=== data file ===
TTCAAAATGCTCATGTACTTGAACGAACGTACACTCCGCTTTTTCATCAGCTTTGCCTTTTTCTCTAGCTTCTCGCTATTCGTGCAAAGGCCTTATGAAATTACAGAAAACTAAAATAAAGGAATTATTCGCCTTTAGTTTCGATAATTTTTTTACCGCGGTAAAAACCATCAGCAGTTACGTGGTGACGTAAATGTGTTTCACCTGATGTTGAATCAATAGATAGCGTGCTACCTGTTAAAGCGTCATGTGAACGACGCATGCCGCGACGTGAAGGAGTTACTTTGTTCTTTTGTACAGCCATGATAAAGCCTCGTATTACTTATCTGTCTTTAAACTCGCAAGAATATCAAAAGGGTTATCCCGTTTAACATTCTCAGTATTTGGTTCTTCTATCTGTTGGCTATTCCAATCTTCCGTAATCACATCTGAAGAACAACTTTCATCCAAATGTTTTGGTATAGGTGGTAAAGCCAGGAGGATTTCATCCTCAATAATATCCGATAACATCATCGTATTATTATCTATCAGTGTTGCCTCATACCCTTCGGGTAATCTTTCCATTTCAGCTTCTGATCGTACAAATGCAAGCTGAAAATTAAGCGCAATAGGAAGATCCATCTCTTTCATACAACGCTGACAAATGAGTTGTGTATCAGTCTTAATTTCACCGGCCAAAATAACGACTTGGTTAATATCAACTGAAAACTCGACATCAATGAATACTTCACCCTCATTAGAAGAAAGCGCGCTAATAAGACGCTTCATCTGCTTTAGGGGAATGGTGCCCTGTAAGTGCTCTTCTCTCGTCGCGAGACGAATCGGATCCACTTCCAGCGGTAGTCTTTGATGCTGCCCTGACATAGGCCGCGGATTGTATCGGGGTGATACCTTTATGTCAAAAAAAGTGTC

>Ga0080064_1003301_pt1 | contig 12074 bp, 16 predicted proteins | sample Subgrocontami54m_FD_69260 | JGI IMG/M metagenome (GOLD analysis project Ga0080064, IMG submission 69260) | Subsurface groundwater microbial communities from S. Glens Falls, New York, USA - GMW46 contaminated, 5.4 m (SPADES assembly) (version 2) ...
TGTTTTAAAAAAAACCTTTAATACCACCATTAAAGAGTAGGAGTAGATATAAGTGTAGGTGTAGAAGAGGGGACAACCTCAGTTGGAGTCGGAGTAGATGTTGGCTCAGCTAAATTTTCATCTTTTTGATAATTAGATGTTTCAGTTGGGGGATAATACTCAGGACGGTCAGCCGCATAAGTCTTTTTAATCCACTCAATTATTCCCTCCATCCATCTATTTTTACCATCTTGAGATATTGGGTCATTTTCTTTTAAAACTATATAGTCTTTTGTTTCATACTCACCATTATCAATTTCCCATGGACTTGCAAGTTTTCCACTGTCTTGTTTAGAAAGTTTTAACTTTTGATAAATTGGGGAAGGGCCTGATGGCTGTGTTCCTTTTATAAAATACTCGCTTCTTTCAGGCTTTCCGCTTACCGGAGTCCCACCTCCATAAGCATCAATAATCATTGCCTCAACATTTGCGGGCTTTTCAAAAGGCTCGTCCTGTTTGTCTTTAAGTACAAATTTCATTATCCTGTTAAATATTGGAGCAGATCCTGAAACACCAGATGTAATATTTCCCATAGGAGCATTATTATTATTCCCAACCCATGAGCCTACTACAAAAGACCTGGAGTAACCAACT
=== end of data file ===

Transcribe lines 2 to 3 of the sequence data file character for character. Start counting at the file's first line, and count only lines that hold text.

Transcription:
>Ga0080064_1003301_pt1 | contig 12074 bp, 16 predicted proteins | sample Subgrocontami54m_FD_69260 | JGI IMG/M metagenome (GOLD analysis project Ga0080064, IMG submission 69260) | Subsurface groundwater microbial communities from S. Glens Falls, New York, USA - GMW46 contaminated, 5.4 m (SPADES assembly) (version 2) ...
TGTTTTAAAAAAAACCTTTAATACCACCATTAAAGAGTAGGAGTAGATATAAGTGTAGGTGTAGAAGAGGGGACAACCTCAGTTGGAGTCGGAGTAGATGTTGGCTCAGCTAAATTTTCATCTTTTTGATAATTAGATGTTTCAGTTGGGGGATAATACTCAGGACGGTCAGCCGCATAAGTCTTTTTAATCCACTCAATTATTCCCTCCATCCATCTATTTTTACCATCTTGAGATATTGGGTCATTTTCTTTTAAAACTATATAGTCTTTTGTTTCATACTCACCATTATCAATTTCCCATGGACTTGCAAGTTTTCCACTGTCTTGTTTAGAAAGTTTTAACTTTTGATAAATTGGGGAAGGGCCTGATGGCTGTGTTCCTTTTATAAAATACTCGCTTCTTTCAGGCTTTCCGCTTACCGGAGTCCCACCTCCATAAGCATCAATAATCATTGCCTCAACATTTGCGGGCTTTTCAAAAGGCTCGTCCTGTTTGTCTTTAAGTACAAATTTCATTATCCTGTTAAATATTGGAGCAGATCCTGAAACACCAGATGTAATATTTCCCATAGGAGCATTATTATTATTCCCAACCCATGAGCCTACTACAAAAGACCTGGAGTAACCAACT